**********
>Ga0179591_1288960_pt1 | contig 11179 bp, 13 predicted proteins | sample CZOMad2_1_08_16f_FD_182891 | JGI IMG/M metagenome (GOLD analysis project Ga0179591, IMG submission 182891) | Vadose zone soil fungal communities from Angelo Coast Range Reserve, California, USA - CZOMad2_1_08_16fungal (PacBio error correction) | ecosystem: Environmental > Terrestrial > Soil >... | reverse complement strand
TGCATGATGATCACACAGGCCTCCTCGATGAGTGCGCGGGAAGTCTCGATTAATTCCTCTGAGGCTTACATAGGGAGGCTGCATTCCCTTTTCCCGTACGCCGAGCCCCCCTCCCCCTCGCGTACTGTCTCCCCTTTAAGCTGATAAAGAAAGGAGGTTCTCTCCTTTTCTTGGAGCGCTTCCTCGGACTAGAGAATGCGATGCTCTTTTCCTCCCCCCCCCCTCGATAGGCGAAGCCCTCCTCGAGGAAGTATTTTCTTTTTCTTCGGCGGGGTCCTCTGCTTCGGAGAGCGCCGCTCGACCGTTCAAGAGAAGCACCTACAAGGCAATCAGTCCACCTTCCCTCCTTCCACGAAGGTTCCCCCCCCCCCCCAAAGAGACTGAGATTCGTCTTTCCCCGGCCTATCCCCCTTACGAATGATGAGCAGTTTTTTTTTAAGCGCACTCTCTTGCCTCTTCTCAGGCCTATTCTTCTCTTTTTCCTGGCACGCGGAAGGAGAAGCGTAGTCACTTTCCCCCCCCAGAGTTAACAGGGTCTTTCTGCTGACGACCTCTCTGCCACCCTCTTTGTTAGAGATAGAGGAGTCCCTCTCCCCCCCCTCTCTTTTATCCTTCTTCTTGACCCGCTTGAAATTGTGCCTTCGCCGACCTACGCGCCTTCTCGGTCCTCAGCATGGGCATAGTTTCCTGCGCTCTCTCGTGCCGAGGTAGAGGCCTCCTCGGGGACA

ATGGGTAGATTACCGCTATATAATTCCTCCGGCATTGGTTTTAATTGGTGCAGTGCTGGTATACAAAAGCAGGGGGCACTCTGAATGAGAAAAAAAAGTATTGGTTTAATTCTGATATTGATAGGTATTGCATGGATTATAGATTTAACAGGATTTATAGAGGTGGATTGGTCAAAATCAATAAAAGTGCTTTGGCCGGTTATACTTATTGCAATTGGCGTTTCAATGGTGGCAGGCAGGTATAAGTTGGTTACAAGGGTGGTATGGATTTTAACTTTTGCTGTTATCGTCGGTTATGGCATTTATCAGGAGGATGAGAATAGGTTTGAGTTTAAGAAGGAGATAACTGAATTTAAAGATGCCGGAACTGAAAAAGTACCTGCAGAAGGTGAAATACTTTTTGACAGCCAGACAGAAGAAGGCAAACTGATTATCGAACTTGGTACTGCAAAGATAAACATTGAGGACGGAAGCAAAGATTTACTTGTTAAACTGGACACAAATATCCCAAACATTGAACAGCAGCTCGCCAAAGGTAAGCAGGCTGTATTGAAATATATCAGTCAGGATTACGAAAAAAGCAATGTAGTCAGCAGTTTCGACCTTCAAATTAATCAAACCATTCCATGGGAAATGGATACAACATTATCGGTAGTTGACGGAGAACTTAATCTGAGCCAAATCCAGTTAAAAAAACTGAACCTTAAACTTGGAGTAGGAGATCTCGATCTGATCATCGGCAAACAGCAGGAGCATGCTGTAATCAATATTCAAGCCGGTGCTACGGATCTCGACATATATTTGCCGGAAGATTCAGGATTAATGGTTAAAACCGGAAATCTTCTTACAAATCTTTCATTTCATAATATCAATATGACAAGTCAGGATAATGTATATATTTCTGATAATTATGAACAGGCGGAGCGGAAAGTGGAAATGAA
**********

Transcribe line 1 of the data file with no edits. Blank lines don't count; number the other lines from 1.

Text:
>Ga0179591_1288960_pt1 | contig 11179 bp, 13 predicted proteins | sample CZOMad2_1_08_16f_FD_182891 | JGI IMG/M metagenome (GOLD analysis project Ga0179591, IMG submission 182891) | Vadose zone soil fungal communities from Angelo Coast Range Reserve, California, USA - CZOMad2_1_08_16fungal (PacBio error correction) | ecosystem: Environmental > Terrestrial > Soil >... | reverse complement strand